That’s the one thing about doing it. What’s on your mind. There really can’t be much on your mind but that, while you’re doing it. And that’s one of the beauties of it. It’s like a meditation, because you have to be completely focused, you have to breathe, you have to not forget to, or your hand will shake or you know. So that’s what’s on my mind—what’s happening right there; right then; that team working together. It fascinates me, I love it.
Let’s talk about what you worked on tonight and the team that you worked with.
Tonight I worked with Chris, Dane and Eric and they’re great—all very skilled glassblowers. I wanted to make some kind of wine related thing because of the theme of this evening’s wine tastings at the Museum. The most fun thing for a glassblower to make a lot of times is Venetian style glass just because there are so many little parts and so many little things that you have to do that add to the complexity and the difficulty levels. It adds that extra edge of excitement. So, we made some Venetian style glasses. I made a variant of the Coppa Guggenheim which is a famous glass that the Corning Museum has one of the originals made by Giuseppe Barovier. I got to look at that today with the curator Audrey Whitty and we got to talk a little bit so that inspired me and got me to thinking about that piece. We also did a dragon stem goblet which is a piece that I got to make many times with the late Elio Quarisa. Also Eric Meek who was working with me today made that piece so we’re both very familiar with the steps.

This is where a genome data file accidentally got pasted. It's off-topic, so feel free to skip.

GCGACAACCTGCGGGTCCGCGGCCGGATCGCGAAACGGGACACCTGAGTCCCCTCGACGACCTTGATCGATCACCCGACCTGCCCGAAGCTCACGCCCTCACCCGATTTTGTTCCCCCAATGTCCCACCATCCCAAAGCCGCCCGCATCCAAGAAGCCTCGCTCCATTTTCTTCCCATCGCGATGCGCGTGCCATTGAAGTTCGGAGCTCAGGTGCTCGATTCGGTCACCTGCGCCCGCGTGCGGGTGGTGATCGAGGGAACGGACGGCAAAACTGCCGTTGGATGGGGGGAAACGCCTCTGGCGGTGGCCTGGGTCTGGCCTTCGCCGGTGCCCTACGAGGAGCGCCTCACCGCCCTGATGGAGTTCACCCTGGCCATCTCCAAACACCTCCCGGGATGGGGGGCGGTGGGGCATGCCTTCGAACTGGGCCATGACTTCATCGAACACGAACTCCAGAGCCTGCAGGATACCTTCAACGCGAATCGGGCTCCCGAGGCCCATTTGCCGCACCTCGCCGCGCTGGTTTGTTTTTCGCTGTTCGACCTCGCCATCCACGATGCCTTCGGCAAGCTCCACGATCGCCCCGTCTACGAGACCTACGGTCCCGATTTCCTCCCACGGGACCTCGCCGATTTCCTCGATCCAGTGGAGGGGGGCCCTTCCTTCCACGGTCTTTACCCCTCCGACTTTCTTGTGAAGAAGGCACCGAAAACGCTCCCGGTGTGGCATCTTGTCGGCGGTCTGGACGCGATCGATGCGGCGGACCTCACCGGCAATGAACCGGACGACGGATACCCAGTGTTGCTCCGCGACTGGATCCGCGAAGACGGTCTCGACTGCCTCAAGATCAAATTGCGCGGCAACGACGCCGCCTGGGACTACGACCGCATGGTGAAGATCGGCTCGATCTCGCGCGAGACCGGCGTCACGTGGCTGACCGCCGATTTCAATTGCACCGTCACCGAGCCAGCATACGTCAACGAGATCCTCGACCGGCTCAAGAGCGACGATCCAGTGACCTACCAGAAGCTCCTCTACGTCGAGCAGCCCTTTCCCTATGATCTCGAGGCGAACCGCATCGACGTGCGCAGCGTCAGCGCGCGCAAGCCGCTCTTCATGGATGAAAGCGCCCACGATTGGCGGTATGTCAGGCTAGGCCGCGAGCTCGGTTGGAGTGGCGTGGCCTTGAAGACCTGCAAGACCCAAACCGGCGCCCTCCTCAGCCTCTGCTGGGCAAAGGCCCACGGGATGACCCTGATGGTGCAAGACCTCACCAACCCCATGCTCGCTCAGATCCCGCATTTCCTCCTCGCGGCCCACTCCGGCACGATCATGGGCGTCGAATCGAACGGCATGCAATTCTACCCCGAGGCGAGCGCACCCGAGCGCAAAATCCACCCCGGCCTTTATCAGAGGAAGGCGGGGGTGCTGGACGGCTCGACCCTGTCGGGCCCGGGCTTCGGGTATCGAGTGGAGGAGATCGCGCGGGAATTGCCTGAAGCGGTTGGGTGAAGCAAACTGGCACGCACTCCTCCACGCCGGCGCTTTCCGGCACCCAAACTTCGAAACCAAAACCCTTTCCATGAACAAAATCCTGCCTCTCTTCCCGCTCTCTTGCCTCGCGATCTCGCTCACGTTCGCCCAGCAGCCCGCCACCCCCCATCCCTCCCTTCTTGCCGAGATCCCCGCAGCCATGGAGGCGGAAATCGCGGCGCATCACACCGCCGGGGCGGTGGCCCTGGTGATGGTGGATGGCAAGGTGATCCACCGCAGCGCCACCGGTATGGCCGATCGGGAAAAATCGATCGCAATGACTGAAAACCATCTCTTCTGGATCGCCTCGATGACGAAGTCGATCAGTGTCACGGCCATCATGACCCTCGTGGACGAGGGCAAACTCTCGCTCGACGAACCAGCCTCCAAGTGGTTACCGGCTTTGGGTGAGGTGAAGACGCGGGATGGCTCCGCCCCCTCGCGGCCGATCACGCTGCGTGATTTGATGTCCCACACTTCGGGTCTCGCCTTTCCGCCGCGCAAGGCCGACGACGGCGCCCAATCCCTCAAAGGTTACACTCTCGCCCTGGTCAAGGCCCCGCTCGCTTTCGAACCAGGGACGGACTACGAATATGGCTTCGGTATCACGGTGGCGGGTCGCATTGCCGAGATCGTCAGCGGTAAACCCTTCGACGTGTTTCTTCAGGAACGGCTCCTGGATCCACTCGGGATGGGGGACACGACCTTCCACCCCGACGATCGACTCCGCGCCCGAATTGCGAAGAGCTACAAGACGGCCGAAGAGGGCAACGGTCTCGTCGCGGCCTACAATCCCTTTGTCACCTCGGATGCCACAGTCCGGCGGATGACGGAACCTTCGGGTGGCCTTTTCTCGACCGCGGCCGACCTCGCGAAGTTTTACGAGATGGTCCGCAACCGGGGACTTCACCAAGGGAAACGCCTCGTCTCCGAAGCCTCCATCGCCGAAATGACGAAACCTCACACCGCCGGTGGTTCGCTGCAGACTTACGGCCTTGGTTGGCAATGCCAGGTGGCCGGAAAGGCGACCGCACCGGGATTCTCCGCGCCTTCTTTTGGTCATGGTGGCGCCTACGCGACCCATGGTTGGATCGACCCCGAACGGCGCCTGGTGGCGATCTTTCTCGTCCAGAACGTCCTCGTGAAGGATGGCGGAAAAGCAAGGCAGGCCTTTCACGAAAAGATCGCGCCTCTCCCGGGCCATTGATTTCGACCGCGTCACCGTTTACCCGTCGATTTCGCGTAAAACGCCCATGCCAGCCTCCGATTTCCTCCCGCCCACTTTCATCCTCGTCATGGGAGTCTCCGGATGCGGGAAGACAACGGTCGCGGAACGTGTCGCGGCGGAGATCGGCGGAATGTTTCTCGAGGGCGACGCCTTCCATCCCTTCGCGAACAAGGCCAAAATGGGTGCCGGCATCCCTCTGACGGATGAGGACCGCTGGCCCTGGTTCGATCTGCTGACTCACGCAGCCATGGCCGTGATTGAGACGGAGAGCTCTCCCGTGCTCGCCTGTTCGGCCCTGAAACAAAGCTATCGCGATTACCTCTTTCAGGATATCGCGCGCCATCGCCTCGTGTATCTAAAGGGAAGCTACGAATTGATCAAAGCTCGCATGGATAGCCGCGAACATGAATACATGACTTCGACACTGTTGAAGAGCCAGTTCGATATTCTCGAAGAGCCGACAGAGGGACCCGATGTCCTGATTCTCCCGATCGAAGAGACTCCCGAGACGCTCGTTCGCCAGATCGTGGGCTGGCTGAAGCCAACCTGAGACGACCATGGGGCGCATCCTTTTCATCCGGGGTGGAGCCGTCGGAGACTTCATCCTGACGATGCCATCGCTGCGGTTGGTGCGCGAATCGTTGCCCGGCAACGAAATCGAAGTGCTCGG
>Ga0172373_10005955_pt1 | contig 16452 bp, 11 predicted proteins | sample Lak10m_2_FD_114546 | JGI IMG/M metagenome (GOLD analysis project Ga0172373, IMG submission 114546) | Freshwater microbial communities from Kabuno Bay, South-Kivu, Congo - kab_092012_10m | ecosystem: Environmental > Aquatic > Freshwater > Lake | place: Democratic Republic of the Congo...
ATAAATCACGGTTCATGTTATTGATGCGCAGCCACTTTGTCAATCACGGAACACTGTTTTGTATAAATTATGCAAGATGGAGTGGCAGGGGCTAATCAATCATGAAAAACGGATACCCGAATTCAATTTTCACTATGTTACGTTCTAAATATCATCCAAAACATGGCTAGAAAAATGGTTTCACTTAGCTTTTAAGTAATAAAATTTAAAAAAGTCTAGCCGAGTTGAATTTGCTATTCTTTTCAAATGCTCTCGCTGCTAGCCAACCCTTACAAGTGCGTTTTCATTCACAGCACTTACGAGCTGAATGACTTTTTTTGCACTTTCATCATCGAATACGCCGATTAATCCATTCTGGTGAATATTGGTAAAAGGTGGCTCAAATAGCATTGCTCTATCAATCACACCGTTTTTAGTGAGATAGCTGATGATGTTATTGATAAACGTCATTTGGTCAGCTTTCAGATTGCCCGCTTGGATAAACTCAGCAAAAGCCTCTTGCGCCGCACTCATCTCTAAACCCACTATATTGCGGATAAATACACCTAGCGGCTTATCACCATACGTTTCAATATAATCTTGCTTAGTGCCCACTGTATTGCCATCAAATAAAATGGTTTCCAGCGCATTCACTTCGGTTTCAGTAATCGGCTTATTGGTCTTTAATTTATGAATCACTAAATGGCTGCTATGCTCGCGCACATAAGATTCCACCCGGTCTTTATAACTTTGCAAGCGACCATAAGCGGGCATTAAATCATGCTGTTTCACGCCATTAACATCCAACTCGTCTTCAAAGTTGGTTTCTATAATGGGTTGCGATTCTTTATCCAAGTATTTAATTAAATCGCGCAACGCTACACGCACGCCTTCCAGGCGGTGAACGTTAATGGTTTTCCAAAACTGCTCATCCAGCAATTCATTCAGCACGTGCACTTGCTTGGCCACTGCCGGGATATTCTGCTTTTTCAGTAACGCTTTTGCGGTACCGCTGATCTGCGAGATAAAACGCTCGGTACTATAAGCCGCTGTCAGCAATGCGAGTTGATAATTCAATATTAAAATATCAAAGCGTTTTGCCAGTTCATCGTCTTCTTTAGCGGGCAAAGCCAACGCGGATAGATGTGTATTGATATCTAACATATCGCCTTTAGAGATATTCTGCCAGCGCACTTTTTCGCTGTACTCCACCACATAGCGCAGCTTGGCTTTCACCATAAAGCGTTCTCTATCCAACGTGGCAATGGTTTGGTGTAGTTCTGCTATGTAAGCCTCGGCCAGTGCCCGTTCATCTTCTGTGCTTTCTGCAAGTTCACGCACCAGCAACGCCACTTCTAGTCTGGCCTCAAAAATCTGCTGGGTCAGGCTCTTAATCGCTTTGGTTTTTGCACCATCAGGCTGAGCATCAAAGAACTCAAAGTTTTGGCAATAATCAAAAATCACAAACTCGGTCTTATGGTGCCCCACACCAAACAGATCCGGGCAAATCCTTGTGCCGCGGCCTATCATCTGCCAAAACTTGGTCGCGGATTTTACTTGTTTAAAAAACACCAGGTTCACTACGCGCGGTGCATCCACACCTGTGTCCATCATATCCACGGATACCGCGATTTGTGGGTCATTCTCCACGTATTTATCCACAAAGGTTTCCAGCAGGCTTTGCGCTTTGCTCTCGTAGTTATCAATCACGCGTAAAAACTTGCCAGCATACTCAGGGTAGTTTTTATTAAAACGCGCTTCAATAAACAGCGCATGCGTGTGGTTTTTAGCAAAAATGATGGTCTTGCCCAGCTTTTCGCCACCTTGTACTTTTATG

I haven’t seen the Guggenheim cup yet in person!
Oh, well it’s right in the galleries here!
Last question: I want to know about your dinosaur pieces, because they are really cool.
A lot of what I make, and the things I made tonight, are absolutely technique based. The dinosaurs are a piece that are, in that form, something that I love. When I was a kid, I loved dinosaurs. My dad would take us to the library every week and I would go the section about dinosaurs and about paleontologists and I loved looking at the dinosaur bones. So, it is a form that is very familiar to me, it makes me feel cozy and I love it. It’s something that’s in me, that I took the techniques of glassmaking and applied to my own vision.
In glass, you have to understand if you are going to make it yourself; it takes many, many, many, many years to master the material to a point where you can make exactly what you want. And I think any glass artist would tell you that. A lot of artists who work with glass end up working with a technician who can help them with that. But I focused on technique for many years and this was probably one of the first things that was very original to me was making this form. So, those are special to me, I love making them. And other people seem connected to them too—the fun—it’s a neat form. A dinosaur makes you think about a lot of things—extinction, you know, interesting beautiful forms that really aren’t around anymore. So they’re in our imagination.